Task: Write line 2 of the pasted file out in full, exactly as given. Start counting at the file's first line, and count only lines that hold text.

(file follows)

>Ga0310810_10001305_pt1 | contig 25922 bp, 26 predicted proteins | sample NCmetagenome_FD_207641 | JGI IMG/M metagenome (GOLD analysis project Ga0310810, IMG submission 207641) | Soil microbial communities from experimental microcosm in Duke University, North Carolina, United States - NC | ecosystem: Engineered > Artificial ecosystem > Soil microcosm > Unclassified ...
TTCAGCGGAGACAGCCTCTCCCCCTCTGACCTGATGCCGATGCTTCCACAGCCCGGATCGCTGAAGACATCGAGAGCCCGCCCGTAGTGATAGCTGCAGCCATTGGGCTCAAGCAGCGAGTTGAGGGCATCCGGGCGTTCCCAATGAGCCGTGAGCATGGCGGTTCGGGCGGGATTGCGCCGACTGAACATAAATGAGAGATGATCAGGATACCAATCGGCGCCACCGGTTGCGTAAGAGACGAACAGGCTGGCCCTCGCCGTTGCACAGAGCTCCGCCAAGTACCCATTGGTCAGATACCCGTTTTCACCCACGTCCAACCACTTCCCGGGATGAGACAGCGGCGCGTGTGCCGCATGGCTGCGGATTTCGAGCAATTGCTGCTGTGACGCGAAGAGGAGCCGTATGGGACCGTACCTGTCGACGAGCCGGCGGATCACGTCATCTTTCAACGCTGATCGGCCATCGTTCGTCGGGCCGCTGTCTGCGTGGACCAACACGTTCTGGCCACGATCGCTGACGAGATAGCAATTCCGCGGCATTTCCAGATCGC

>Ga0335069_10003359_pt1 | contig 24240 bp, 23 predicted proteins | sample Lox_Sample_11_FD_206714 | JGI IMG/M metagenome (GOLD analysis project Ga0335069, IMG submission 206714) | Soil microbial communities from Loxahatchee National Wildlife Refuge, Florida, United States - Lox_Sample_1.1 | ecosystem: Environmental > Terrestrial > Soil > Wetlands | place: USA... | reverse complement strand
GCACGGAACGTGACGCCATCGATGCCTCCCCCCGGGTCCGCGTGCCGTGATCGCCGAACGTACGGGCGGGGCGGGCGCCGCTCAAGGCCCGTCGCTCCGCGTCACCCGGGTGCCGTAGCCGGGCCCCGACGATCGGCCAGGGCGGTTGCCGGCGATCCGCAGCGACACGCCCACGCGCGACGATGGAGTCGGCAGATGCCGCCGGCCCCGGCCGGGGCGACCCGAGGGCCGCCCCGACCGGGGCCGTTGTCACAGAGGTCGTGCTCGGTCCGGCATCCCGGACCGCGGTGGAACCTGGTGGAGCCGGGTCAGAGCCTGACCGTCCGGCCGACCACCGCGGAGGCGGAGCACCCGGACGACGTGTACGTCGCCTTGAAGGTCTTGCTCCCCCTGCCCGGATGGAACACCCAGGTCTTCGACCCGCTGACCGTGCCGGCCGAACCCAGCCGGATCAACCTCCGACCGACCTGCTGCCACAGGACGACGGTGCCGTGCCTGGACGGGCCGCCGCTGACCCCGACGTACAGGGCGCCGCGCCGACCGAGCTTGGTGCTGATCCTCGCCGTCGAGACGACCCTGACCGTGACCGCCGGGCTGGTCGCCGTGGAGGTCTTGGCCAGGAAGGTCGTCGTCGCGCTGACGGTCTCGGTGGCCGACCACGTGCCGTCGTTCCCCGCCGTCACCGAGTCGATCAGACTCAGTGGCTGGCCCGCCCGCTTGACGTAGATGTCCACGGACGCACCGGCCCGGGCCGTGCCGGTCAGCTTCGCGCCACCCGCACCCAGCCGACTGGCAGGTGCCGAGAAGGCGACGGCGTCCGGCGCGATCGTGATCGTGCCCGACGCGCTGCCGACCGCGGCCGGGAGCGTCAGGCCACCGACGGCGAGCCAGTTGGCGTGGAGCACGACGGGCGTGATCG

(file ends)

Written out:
TTCAGCGGAGACAGCCTCTCCCCCTCTGACCTGATGCCGATGCTTCCACAGCCCGGATCGCTGAAGACATCGAGAGCCCGCCCGTAGTGATAGCTGCAGCCATTGGGCTCAAGCAGCGAGTTGAGGGCATCCGGGCGTTCCCAATGAGCCGTGAGCATGGCGGTTCGGGCGGGATTGCGCCGACTGAACATAAATGAGAGATGATCAGGATACCAATCGGCGCCACCGGTTGCGTAAGAGACGAACAGGCTGGCCCTCGCCGTTGCACAGAGCTCCGCCAAGTACCCATTGGTCAGATACCCGTTTTCACCCACGTCCAACCACTTCCCGGGATGAGACAGCGGCGCGTGTGCCGCATGGCTGCGGATTTCGAGCAATTGCTGCTGTGACGCGAAGAGGAGCCGTATGGGACCGTACCTGTCGACGAGCCGGCGGATCACGTCATCTTTCAACGCTGATCGGCCATCGTTCGTCGGGCCGCTGTCTGCGTGGACCAACACGTTCTGGCCACGATCGCTGACGAGATAGCAATTCCGCGGCATTTCCAGATCGC